From July 13 to 15 the “Learning through Research” workshop took place in Paris, organized by the CRI, the French Center for Research and Interdisciplinarity. As an undergraduate student at this center, I was able to attend and joined the MyScienceWork team, in charge of the 2.0 communication of the event. From serious games to innovative educational practices, via citizen science and online universities, all the keywords of scientific innovation came from the mouths of the charismatic speakers, real changemakers, elaborating models for the education of tomorrow.
This article is a translation of “NightScience : pour une révolution de l'éducation” available at: http://blog.mysciencework.com/2012/07/27/nightscience-pour-une-revolution-de-l%E2%80%99education.html
Overview of the workshop
On Friday, the opening day, we had the chance to listen to the great names of the scientific world: Lee Hartwell, Nobel Prize in Physiology or Medicine (2001), Stephen Friend, Sage Bionetworks’ President, Claudie Haigneré, President of Universcience, Natalie Kuldell, MIT teacher, and François Taddei, Director of the Inserm laboratory at the CRI. I expected a lot from this workshop after enjoying such a promising introduction. Indeed, on Saturday, almost thirty speakers succeeded each other in the lecture hall of the Cochin Medical Campus. It was an intense day during which some speakers particularly struck me: Melissa McCartney, from Science, who wants to make scientific papers accessible to students through digital tools; James Carey from the University of California, for his innovative educational practice; or James Carlson, founder of the SchoolFactory.
A surprising fact was that, even though most of the speakers had never met before the workshop, many presentations conveyed the same ideas: “Internet and new technologies are going to transform both education and research”, “Learning is not necessarily about going to school”, “Scientific discovery games do work, and researchers can rely on that citizen science”, “Another way of learning is possible”… These ideas echo the CRI values.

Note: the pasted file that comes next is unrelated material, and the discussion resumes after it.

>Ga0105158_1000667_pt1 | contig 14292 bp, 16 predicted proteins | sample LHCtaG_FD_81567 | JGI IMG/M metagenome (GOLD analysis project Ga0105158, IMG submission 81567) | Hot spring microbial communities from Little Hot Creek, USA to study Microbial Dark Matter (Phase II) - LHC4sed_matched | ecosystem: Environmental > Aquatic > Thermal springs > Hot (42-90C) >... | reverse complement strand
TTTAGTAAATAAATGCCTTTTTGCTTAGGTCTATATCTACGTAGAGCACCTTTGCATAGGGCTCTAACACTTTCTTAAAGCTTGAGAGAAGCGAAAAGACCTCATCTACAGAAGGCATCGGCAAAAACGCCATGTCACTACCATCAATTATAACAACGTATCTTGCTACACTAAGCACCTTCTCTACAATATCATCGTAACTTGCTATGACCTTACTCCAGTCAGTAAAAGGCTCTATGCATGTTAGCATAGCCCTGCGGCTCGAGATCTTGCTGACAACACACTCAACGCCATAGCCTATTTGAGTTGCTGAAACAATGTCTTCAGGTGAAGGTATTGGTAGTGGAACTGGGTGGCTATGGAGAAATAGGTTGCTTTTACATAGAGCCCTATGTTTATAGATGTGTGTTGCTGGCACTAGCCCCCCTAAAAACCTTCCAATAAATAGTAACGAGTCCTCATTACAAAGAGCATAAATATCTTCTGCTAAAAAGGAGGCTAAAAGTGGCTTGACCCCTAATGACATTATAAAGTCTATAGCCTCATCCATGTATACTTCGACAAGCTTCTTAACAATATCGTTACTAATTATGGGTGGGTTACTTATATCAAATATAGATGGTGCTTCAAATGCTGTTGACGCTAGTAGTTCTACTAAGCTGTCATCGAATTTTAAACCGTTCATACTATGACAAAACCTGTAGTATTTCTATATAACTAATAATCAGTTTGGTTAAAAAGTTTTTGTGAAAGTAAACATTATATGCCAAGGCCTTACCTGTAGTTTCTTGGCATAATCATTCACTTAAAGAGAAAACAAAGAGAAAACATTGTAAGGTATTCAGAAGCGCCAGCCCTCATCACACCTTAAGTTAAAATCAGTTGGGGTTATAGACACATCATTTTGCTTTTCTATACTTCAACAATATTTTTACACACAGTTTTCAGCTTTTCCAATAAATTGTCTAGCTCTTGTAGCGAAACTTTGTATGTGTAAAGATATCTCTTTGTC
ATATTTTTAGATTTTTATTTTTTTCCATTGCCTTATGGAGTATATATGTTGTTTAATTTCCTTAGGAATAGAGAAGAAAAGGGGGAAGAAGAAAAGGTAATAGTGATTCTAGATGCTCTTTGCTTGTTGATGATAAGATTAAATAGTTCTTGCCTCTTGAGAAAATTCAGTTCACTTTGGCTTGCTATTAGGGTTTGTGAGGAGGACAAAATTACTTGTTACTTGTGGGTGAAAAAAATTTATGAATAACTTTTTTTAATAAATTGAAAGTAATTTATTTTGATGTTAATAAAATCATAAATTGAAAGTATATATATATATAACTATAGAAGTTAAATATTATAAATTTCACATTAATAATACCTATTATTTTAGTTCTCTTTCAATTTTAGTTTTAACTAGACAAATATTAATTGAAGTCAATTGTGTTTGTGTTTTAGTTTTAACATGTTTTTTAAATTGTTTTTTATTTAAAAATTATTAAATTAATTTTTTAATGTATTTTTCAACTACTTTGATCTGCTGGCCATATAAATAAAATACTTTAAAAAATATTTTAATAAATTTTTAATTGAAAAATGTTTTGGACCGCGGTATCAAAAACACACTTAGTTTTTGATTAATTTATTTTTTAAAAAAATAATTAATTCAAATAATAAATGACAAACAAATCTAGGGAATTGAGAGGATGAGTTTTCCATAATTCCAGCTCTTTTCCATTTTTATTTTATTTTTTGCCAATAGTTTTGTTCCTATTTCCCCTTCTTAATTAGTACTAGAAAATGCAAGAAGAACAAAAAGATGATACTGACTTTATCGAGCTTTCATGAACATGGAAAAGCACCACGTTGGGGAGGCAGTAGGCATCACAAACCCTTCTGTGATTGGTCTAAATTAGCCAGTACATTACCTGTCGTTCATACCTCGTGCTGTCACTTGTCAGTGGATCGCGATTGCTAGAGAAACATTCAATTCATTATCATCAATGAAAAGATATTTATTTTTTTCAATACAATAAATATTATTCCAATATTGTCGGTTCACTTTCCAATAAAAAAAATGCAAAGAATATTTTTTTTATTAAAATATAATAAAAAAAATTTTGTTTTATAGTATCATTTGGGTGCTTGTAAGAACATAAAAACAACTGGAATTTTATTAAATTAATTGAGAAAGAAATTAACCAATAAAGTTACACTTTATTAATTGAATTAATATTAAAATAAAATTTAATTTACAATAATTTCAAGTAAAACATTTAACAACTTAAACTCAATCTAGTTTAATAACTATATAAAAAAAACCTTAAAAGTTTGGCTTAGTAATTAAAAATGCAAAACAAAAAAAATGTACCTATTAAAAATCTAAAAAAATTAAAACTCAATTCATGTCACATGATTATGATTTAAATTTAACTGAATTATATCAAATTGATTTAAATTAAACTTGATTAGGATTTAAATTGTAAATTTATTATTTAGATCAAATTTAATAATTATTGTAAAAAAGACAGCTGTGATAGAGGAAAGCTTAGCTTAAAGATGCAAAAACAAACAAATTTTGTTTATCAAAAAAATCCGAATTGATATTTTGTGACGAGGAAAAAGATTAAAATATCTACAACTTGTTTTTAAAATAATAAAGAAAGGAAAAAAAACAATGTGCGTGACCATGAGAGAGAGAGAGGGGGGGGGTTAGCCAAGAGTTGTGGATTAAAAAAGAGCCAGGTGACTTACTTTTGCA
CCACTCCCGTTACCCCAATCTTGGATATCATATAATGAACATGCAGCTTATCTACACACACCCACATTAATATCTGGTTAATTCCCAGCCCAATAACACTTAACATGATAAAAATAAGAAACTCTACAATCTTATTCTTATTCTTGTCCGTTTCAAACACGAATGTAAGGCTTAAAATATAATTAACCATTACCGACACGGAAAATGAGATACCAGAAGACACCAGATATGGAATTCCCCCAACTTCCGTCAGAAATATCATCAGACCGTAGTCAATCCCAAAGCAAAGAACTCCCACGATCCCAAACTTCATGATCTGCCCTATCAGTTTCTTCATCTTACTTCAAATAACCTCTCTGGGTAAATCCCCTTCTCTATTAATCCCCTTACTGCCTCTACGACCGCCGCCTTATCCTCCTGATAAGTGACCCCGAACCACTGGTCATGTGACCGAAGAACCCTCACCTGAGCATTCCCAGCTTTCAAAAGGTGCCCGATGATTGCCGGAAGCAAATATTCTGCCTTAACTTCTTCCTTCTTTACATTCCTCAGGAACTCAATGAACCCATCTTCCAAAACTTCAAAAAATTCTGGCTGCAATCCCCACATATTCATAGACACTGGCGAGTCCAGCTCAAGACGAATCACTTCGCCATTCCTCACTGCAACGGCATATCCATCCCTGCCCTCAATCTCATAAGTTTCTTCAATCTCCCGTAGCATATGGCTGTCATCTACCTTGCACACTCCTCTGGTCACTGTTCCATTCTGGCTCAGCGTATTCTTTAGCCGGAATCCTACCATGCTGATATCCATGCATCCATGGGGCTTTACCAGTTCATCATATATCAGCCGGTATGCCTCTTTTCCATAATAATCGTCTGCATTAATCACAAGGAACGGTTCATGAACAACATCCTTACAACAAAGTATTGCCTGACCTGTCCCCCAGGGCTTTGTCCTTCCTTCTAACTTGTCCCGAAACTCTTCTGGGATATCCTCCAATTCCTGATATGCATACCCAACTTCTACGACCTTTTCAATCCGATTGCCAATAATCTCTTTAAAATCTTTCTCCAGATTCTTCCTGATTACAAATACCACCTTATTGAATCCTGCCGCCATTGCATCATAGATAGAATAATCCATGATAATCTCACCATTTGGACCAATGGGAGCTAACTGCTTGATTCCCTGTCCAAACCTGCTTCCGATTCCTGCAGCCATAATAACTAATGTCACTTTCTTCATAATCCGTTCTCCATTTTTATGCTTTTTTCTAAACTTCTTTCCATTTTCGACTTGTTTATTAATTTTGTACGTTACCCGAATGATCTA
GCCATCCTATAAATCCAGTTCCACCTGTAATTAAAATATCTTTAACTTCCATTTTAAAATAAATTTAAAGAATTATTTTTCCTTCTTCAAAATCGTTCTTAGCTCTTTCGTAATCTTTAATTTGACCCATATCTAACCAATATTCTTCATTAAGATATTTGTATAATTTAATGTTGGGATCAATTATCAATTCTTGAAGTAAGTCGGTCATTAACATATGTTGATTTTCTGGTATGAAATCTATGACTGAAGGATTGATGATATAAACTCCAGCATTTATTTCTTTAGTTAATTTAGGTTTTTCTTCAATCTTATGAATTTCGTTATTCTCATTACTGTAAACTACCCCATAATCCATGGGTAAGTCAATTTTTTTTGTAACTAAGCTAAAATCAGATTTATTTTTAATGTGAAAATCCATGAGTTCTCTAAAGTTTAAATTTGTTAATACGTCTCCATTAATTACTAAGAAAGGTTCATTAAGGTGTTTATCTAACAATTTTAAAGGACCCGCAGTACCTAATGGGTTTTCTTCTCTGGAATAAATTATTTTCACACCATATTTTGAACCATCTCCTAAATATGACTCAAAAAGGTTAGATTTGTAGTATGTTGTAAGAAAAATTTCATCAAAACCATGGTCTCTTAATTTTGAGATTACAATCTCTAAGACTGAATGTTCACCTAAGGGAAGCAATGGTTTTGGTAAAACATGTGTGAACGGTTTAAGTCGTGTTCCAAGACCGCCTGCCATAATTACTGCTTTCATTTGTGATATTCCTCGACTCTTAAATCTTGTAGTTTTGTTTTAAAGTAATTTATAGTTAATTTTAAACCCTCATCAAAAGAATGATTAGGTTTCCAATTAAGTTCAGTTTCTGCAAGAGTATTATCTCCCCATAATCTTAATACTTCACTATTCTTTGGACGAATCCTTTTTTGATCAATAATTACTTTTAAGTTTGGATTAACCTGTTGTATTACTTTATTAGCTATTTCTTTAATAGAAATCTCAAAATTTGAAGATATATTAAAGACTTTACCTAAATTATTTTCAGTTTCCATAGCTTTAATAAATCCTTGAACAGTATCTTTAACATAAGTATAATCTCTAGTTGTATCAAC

The CRI, Center for Research and Interdisciplinarity
The CRI is a place where people can meet and exchange views on research, science and education. It offers the Frontiers in Life Sciences (FDV, in French) undergraduate program, the Interdisciplinary Approaches to Life Science (AIV) master’s program (Approche Interdisciplinaire du Vivant), and the doctoral-level FDV, respectively directed by François Taddei, Ariel Lidner and Samuel Bottani. An Inserm laboratory dealing with aging can also be found here.
In September 2012, this center will become the Institute for Innovating Teaching through Research (in French, IIFR). The workshop was organized in order to inaugurate this IIFR and reflect on its new programs: a master, a DU (French University Degree) and a doctoral program.
Yes, even workshops are innovative at the CRI! This is why all the speakers were invited to help design these programs, in small groups. I participated in the discussion about the Executive Program, the aim of which is for students to learn how to teach. I shared my vision of what would be a perfect class, and debated the way the course should be organized.
Toward a student-centrism?
To conclude the day, we were all given the opportunity to share what we had learnt from the workshop. I particularly enjoyed the comment of François Grey, President of Citizen Cyberscience Centre: “Yesterday was July 14, the day of commemoration of the French Revolution, symbolized by the storming of the Bastille. But science has also experienced great revolutions, such as with Copernicus and his heliocentric theory. Today we might be going through a revolution in the field of education as well: students might no longer gravitate around teachers; instead teachers may start gravitating around students.”
We invite you to watch the video of the event produced by MyScienceWork, to discover the atmosphere of this exciting workshop and get to know the distinguished speakers who shared with us over these three days their dream of building a new model for the education of the youth of tomorrow.
About the author : Fanny Bernardon
After obtaining a scientific baccalaureate (French school-leaving certificate), I joined the first class of the undergraduate FDV program at Paris Descartes University, at the CRI. This stimulating environment allowed me to become familiar with the topics related to research and education that fascinate me. I also had the opportunity to co-found the science journalism club, NakedScience.
MMORPG Players and Social Sciences http://blog.mysciencework.com/en/2012/09/10/mmorpg-players-and-social-sciences.html
At Mothership HackerMoms, the Freedom to be Empowered http://blog.mysciencework.com/en/2012/09/12/at-mothership-hackermoms-the-freedom-to-be-empowered.html
Find out more:
Night Science http://www.nightscience.org/
Our Storify, to relive the event http://storify.com/mysciencework/nightscience-learning-through-research-the14th-of/preview